Getting ready for our chat about the stat grid tonight, the main focus of Episode 4. It’s tricky getting clear numbers in a dice system with three variables (dice size [8,10,12], proficiency/training [+0 to +4], stat dice pool [theoretically from 1 to 5, but can go higher]).

What do we know?

The dice system moves like this: Each stat has a variable number of dice, of varying sizes, modified by a skill. A number of dice are thrown, with the character’s proficiency and other modifiers added to it. If any dice are over the target difficulty level, usually 8, the roll is successful.

What’s normal?

- 1 die in a stat pool is considered “normal.”
- Difficulty 8 is considered “typical.”
- Players distribute stats based on three types of dice: D8, D10, and D12. Of those, PCs start with two sets of D10s, and one of D8 and D12, so here, I’ll consider D10 “normal.”
- So far as skill training goes, level 0 is embarrassing, level 2 is a high level of expertise, and level 1
*appears*to be basic “I’d call this a skill” competency. So I’m considering 1 normal, and 2 “this is somewhat important” training.

A “normal” dice roll, then, is 1d10+1, against a difficulty of 8.

Methodology: All numbers were based on 1,000 trial “rolls” set up using Excel’s =RANDBETWEEN function, either totalled or averaged. A different data set was created for each skill level, so in some cases there may be a 1-2% margin of error (1K of samples is still a small enough set to create some statistical hiccups).

In this chart, I’m working from the base assumption that 1D10+1 is random. At a standard difficulty, 1d10+1 succeeded about 40% of the time. That’s my working “average,” here in gray.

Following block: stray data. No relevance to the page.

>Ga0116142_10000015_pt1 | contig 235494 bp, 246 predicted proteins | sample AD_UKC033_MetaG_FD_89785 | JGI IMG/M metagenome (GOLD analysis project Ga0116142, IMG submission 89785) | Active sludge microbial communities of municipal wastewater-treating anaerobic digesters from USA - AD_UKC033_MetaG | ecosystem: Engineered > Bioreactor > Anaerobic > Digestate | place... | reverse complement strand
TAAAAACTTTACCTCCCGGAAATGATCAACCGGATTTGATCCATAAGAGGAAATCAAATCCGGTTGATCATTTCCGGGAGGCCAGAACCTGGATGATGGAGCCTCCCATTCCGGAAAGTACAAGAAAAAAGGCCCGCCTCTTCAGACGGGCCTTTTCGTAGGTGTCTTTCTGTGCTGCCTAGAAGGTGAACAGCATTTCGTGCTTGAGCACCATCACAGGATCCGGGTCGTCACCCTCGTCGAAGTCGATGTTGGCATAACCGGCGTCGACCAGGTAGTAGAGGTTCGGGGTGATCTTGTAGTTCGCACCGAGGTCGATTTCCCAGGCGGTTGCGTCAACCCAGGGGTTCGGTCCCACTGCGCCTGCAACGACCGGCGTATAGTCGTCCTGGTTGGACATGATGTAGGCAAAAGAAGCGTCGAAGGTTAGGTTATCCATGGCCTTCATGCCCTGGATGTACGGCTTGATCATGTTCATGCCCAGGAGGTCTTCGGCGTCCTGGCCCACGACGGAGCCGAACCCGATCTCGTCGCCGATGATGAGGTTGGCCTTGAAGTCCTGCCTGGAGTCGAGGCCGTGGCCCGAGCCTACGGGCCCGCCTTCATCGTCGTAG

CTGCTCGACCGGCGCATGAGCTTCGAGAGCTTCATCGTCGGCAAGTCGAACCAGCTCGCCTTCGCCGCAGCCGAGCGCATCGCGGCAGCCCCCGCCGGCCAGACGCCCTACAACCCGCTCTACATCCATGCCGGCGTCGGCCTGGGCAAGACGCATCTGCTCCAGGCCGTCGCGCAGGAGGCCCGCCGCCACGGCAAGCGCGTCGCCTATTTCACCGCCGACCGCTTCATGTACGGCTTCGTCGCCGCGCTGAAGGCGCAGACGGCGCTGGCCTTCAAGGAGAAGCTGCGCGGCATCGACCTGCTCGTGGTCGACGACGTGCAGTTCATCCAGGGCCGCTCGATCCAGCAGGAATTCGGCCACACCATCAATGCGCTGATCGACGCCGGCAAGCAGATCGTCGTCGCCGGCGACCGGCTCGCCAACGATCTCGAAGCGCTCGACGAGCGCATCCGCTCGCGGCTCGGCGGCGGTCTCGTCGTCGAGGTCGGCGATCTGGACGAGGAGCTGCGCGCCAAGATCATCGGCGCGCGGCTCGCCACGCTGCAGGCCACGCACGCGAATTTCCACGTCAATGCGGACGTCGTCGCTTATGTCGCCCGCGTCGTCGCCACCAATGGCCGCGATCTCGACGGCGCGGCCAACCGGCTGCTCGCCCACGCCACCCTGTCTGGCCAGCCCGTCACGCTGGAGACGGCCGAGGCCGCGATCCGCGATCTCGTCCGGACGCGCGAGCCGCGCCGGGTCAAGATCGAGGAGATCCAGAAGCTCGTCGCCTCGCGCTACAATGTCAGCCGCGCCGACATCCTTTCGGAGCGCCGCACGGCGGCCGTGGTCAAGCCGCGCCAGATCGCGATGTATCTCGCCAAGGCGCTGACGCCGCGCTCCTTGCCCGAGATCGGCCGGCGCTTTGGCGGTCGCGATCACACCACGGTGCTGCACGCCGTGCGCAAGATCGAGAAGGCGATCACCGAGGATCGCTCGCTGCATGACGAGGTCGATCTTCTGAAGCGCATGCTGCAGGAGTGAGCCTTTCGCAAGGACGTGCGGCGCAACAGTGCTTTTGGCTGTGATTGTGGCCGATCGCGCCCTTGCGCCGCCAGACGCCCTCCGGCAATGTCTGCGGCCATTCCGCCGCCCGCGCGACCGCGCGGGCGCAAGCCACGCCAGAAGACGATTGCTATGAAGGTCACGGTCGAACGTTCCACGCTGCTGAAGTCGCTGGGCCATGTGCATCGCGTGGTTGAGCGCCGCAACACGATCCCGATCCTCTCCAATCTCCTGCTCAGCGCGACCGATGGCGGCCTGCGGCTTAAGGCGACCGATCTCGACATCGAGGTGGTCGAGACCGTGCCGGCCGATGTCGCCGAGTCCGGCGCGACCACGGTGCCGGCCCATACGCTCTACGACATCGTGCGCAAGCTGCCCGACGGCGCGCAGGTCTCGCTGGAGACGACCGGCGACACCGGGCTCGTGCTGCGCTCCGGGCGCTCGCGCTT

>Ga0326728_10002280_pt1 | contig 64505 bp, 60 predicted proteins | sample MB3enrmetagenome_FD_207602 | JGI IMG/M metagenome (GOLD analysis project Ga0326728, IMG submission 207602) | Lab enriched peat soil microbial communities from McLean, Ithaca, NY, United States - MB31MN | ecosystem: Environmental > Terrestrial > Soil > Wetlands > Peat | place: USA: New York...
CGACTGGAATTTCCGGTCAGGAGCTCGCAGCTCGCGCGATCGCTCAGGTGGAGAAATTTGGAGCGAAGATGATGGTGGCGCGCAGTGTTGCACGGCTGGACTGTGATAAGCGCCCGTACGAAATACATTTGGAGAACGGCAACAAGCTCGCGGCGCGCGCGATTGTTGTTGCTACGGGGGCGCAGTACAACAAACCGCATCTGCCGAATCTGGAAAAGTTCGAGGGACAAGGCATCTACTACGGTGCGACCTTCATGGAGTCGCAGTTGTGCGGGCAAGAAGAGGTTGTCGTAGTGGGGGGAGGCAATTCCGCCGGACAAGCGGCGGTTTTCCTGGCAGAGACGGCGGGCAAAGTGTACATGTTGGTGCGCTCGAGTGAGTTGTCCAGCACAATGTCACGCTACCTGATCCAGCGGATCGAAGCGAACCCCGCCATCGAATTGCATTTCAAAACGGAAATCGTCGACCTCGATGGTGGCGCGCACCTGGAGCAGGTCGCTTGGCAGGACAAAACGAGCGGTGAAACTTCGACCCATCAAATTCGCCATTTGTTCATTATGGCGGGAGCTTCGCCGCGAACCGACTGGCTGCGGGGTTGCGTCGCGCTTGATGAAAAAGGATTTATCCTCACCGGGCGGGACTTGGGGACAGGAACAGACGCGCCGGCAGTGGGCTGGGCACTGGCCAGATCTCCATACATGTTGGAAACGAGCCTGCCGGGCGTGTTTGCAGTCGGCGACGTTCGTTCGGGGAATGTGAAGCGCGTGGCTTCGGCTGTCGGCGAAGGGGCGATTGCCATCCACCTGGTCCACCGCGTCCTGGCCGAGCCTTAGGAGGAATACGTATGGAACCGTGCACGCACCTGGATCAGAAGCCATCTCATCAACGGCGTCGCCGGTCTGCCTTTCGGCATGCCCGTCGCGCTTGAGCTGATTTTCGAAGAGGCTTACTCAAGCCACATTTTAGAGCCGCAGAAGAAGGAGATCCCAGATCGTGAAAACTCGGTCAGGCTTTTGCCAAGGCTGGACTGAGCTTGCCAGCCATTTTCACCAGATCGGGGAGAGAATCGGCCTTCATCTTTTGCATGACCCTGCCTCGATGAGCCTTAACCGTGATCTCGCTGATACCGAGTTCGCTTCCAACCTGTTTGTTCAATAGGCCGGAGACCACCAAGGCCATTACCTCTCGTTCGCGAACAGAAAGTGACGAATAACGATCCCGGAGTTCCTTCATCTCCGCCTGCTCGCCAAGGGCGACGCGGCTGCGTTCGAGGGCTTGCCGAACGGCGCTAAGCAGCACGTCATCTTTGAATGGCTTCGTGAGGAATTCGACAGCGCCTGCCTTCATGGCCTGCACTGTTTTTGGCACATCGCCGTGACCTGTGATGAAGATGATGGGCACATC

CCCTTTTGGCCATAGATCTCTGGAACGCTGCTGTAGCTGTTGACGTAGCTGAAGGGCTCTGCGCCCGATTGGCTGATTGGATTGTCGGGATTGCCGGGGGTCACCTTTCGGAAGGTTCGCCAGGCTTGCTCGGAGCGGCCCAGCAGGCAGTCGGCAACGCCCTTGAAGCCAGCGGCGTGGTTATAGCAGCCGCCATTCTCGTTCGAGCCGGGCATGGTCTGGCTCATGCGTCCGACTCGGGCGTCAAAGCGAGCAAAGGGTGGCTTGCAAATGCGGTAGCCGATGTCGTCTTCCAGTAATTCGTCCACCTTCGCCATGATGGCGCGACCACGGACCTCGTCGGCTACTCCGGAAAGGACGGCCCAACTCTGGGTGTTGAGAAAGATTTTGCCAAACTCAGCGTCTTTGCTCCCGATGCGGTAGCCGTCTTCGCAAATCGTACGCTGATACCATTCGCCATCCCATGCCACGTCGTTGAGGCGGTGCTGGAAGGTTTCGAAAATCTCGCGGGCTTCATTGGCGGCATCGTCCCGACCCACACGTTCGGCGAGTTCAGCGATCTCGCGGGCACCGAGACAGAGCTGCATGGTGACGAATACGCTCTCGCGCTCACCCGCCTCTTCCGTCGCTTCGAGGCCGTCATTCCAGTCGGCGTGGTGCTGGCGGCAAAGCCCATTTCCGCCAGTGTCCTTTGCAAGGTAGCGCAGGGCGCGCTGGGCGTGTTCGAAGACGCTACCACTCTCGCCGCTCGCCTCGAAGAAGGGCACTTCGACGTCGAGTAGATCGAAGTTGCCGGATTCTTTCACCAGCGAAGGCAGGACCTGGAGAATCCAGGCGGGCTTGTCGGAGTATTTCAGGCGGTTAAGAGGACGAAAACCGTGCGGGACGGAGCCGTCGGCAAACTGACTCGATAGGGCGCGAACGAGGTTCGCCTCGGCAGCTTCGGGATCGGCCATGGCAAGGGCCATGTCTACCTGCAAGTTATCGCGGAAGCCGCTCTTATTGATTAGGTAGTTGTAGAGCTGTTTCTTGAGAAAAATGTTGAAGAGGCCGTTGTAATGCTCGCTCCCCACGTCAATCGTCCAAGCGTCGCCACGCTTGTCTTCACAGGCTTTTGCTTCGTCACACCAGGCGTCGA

The rest of this chart is personal preference: a 50% failure rate is what I consider minimal adequacy, something I put a few skill points in so that I won’t get caught off guard (say, some essential but not character-centric skill like Ranged Combat.) The same for what I personally consider “good” and “expert.” I like a level of failure!

One thing that’s interesting here is the “jack of all trades” character – without training, someone with a a base stat of 3D10 or 2D12 is overall likely to succeed at any task he can put that stat in. Someone with 2D12 in a few relevant Community stats is unlikely to be caught flat-footed in any normal social circumstance, and whatever column – Community, Body, Economy, Mind – is your D12, you’ll always be at least moderately functional. Again, at a standard difficulty.

**professional competency curve**.” I narrowed the data set a lot here – this is focused on an assumed proficiency of 2, a competent, “this is my job” level of training.

This generates a “waterfall curve” showing how D8, D10, and D12 compare on a basic success scale, again assuming standard difficulty. If your character has his Bachelors in a skill, here’s how his dice will likely play out.

**Critical failures**occur when three conditions are met: 1) the player fails a die roll, 2) there is at least one “1” in the dice pool, and 3) a special Critical Fail Check Die of 1d[stat dice]+[number of dice in original dice pool] rolls under an 8.